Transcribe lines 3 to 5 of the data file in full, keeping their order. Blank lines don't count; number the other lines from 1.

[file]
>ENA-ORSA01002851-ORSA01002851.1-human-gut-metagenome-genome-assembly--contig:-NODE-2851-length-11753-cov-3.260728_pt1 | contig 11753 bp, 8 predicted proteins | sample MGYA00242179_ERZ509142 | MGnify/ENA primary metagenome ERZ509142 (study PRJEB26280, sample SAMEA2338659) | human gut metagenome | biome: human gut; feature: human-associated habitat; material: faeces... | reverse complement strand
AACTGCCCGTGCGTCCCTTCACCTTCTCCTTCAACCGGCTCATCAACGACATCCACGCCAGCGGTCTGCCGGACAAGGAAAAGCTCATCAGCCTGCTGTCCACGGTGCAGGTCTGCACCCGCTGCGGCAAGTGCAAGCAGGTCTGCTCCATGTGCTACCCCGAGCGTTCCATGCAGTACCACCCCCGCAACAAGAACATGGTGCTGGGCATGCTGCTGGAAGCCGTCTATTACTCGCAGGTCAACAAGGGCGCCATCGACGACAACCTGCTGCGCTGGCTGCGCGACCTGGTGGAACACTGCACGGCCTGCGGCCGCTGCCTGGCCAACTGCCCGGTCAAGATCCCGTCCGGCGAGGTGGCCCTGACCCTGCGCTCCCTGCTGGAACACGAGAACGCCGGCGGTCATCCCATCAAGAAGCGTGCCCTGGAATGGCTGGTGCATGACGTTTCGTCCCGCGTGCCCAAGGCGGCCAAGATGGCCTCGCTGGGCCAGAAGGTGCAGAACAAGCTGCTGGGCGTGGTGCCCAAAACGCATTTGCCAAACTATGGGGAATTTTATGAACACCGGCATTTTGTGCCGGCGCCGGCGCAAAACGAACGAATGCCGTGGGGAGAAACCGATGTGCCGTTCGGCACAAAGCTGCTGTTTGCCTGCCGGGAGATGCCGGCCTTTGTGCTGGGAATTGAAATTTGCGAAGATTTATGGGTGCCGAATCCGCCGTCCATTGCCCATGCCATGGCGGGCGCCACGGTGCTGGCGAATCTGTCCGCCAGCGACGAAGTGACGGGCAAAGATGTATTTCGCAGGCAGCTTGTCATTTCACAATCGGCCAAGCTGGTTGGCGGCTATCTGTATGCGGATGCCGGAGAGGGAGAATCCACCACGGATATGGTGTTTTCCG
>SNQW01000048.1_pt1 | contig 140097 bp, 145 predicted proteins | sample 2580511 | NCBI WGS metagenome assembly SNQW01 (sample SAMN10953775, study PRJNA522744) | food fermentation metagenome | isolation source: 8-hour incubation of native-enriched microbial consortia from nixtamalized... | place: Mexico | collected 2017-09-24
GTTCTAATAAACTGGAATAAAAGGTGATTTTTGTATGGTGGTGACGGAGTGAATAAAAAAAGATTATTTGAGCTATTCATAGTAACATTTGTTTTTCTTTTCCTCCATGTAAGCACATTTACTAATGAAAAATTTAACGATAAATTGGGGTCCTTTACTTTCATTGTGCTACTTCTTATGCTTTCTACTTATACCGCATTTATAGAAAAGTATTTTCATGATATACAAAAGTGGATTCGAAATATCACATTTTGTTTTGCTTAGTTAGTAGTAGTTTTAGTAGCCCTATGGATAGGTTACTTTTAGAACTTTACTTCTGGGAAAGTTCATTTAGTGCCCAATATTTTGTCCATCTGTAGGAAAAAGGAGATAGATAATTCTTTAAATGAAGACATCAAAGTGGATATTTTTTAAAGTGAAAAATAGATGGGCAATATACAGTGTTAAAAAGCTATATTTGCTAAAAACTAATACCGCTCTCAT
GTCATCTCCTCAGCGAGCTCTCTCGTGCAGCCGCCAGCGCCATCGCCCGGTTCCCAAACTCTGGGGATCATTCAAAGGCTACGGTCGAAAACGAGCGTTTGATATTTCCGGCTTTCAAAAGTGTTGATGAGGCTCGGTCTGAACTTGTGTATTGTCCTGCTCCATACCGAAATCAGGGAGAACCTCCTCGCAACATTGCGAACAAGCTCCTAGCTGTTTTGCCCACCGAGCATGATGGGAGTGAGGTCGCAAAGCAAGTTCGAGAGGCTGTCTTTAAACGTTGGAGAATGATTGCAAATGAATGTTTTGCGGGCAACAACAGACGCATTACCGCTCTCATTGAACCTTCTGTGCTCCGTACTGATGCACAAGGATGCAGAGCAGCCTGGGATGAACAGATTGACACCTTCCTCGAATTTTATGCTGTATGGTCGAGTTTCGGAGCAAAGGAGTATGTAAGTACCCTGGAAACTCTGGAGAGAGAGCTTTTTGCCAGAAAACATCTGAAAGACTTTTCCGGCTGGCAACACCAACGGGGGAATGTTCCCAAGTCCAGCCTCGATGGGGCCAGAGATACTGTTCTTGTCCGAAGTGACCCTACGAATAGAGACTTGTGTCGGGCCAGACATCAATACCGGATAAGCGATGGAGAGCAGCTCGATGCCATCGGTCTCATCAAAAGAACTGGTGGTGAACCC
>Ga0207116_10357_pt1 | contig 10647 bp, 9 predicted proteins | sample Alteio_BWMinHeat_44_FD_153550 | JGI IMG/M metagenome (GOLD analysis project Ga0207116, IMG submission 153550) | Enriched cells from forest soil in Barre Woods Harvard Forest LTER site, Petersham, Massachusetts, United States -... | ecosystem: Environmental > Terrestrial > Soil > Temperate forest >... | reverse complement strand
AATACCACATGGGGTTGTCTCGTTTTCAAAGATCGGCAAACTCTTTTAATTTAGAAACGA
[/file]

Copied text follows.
>SNQW01000048.1_pt1 | contig 140097 bp, 145 predicted proteins | sample 2580511 | NCBI WGS metagenome assembly SNQW01 (sample SAMN10953775, study PRJNA522744) | food fermentation metagenome | isolation source: 8-hour incubation of native-enriched microbial consortia from nixtamalized... | place: Mexico | collected 2017-09-24
GTTCTAATAAACTGGAATAAAAGGTGATTTTTGTATGGTGGTGACGGAGTGAATAAAAAAAGATTATTTGAGCTATTCATAGTAACATTTGTTTTTCTTTTCCTCCATGTAAGCACATTTACTAATGAAAAATTTAACGATAAATTGGGGTCCTTTACTTTCATTGTGCTACTTCTTATGCTTTCTACTTATACCGCATTTATAGAAAAGTATTTTCATGATATACAAAAGTGGATTCGAAATATCACATTTTGTTTTGCTTAGTTAGTAGTAGTTTTAGTAGCCCTATGGATAGGTTACTTTTAGAACTTTACTTCTGGGAAAGTTCATTTAGTGCCCAATATTTTGTCCATCTGTAGGAAAAAGGAGATAGATAATTCTTTAAATGAAGACATCAAAGTGGATATTTTTTAAAGTGAAAAATAGATGGGCAATATACAGTGTTAAAAAGCTATATTTGCTAAAAACTAATACCGCTCTCAT
GTCATCTCCTCAGCGAGCTCTCTCGTGCAGCCGCCAGCGCCATCGCCCGGTTCCCAAACTCTGGGGATCATTCAAAGGCTACGGTCGAAAACGAGCGTTTGATATTTCCGGCTTTCAAAAGTGTTGATGAGGCTCGGTCTGAACTTGTGTATTGTCCTGCTCCATACCGAAATCAGGGAGAACCTCCTCGCAACATTGCGAACAAGCTCCTAGCTGTTTTGCCCACCGAGCATGATGGGAGTGAGGTCGCAAAGCAAGTTCGAGAGGCTGTCTTTAAACGTTGGAGAATGATTGCAAATGAATGTTTTGCGGGCAACAACAGACGCATTACCGCTCTCATTGAACCTTCTGTGCTCCGTACTGATGCACAAGGATGCAGAGCAGCCTGGGATGAACAGATTGACACCTTCCTCGAATTTTATGCTGTATGGTCGAGTTTCGGAGCAAAGGAGTATGTAAGTACCCTGGAAACTCTGGAGAGAGAGCTTTTTGCCAGAAAACATCTGAAAGACTTTTCCGGCTGGCAACACCAACGGGGGAATGTTCCCAAGTCCAGCCTCGATGGGGCCAGAGATACTGTTCTTGTCCGAAGTGACCCTACGAATAGAGACTTGTGTCGGGCCAGACATCAATACCGGATAAGCGATGGAGAGCAGCTCGATGCCATCGGTCTCATCAAAAGAACTGGTGGTGAACCC